As a preparation for this prose, which is always possible and often very real even in the most successful marriages, I shall aim to sanctify myself in the practice of charity and patience.


“LOVE seeks to escape through a single being from the mediocrity of all others.” This is the definition one author gives of love.

It is not a matter of reviewing all human beings with whom one comes into contact as if they were on parade, so that with methodical, rational, and cold discernment one might pick out the chosen man or woman. It is not a selection; the object of one’s desire attracts at once; it is just he or she; all the rest do not exist. As one writer put it, “Love is monotheistic.” There is no need at all of overthrowing idols; one pedestal alone stands, bearing the holy representation that the eyes feast upon and toward which the heart turns with an irresistible

Oh, the incomprehensible power of the heart in love promptly to divinize the poor reality it has chosen! Nothing else exists for it any longer! In the play “Asmodee,” by Mauriac, the heroine Emmanuelle, who had thought of religious life until she met Harry with whom she fell deeply in love at first sight, goes so far as to declare:

“You know when I used to hear a person say of someone, “He is everything for me,” I did not know what that meant. I know now. Our pastor tells me that husbands and wives love each other in God. I can’t understand that. It seems to me that if Harry were some day to be everything for me, then there would no longer be any room in my heart or in my life for anyone, not even for God.”

Aside from this particular example of Emmanuelle, there is some truth in those words; they emphasize a well-known fact.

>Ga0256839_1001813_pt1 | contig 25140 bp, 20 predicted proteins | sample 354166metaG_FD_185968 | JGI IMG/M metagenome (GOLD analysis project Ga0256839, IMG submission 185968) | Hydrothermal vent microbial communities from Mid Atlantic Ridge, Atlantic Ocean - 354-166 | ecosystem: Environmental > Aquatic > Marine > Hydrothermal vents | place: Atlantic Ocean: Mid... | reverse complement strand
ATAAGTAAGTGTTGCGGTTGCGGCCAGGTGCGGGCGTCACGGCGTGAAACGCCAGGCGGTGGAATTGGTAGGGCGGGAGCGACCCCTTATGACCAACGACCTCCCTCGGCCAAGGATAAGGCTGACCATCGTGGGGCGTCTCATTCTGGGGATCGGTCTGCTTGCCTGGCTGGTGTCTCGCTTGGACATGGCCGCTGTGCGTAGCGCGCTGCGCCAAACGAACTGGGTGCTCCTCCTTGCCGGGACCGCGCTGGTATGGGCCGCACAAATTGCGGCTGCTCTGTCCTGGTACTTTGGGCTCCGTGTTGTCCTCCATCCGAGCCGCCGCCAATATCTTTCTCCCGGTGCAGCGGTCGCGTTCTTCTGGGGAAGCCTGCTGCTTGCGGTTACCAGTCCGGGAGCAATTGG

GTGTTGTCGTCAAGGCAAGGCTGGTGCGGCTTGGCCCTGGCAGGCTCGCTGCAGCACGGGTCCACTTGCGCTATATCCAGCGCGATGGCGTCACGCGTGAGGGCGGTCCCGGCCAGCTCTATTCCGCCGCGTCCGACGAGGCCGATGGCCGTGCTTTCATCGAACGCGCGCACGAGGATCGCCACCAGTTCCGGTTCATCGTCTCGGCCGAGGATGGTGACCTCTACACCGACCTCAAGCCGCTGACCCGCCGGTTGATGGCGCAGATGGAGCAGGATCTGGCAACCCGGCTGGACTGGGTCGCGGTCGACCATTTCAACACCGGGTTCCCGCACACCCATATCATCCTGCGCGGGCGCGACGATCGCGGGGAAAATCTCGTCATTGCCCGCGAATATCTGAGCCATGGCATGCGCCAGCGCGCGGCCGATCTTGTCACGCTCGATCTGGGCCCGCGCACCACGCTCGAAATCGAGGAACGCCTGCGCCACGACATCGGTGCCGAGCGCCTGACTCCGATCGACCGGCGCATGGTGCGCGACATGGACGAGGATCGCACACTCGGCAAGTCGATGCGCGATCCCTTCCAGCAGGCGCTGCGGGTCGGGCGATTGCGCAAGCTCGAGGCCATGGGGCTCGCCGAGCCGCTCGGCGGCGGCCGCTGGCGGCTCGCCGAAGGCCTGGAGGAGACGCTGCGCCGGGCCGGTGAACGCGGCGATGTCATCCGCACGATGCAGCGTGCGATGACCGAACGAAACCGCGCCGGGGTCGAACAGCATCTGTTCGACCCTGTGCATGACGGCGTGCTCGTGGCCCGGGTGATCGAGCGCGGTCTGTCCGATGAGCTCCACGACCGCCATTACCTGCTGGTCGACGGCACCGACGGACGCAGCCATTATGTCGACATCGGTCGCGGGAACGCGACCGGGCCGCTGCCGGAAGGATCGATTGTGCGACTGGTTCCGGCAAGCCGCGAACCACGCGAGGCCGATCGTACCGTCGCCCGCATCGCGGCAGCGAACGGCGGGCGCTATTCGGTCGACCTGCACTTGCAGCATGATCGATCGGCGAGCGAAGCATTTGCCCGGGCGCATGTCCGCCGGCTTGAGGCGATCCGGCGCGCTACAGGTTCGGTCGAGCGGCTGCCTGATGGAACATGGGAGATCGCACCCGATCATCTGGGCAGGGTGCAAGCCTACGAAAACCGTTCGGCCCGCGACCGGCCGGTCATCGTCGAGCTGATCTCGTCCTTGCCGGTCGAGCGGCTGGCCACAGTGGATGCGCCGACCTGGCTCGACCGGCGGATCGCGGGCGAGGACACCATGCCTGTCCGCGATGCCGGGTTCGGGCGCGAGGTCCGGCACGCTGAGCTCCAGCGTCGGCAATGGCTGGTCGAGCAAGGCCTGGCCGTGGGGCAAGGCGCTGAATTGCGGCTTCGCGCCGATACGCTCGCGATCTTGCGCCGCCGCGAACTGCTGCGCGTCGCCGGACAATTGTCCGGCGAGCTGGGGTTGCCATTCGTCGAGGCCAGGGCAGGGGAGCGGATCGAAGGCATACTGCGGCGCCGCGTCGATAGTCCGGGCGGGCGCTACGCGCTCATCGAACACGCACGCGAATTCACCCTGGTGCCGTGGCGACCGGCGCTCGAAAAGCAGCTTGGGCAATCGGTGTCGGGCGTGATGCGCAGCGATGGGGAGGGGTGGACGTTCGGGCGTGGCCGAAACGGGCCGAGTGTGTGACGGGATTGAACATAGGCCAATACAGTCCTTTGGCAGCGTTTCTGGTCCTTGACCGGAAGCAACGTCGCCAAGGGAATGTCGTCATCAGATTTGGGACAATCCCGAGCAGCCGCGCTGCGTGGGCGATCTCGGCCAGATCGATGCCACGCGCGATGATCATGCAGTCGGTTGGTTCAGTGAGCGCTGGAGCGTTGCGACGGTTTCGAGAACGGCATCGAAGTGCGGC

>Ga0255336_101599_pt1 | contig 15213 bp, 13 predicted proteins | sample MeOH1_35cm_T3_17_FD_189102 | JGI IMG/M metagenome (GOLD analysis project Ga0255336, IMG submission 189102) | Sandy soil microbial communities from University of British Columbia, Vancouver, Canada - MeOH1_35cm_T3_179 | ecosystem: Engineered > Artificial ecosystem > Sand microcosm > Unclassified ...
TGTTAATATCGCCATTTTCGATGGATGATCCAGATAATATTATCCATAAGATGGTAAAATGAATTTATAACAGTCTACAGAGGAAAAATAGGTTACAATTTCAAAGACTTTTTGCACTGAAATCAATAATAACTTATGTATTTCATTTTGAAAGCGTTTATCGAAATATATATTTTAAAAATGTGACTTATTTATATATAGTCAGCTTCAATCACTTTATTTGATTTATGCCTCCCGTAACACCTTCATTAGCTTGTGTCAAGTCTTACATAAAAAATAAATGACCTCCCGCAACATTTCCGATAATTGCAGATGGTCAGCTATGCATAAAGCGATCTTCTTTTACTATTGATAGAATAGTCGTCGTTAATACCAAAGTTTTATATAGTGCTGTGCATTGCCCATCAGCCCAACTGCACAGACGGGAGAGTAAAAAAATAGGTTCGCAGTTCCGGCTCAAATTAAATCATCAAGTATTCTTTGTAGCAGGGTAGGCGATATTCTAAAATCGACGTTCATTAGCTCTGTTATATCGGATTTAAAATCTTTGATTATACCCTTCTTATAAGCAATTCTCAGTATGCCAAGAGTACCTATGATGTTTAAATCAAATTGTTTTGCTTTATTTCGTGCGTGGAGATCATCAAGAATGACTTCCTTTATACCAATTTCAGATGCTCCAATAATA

How many young girls during their engagement period, how many young wives in the months following upon their marriage, neglect the spiritual, overwhelmed as they are with human happiness!

Previous to that time, all their love, all the need they felt for giving themselves was directed to divine realities. Their capacity for tenderness was showered upon Jesus and Mary; it was fed in Holy Communion.

Now another object engages all their concern. They must be vigilant that their piety does not diminish. Their needs have increased; it is not the time to decrease their cultivation of holiness.

Doubtless, and above all in the case of a married woman, some spiritual exercises will not be possible; for example, daily Holy Mass and Holy Communion in certain cases will have to be sacrificed through fidelity to duty in their new state. But piety itself must not diminish as it so often does in a period of human happiness.

It is essential in the midst of marital joys, and above all in the joys preceding marriage or following immediately upon it, to strive to preserve a sense of balance and of true values.

Love of God does not operate exactly as the attraction of creatures. In the one case, it is a question of an invisible reality; in the other, of a sensible reality. This last, even though closer and more accessible, never eclipses the first. Esteem as divine what is divine, and do not knowingly divinize or, more correctly speaking, transfigure to excess a creature, no matter how rich its gifts.

Remain if possible always in truth. Realize that God alone is God, and that every created being has its limitations. Strive to make your limitations and your mediocrity as little felt as possible and generously pardon the limitations and mediocrity of your companion for life.

The earth shall never be anything but the earth; it is untimely to try to make it heaven.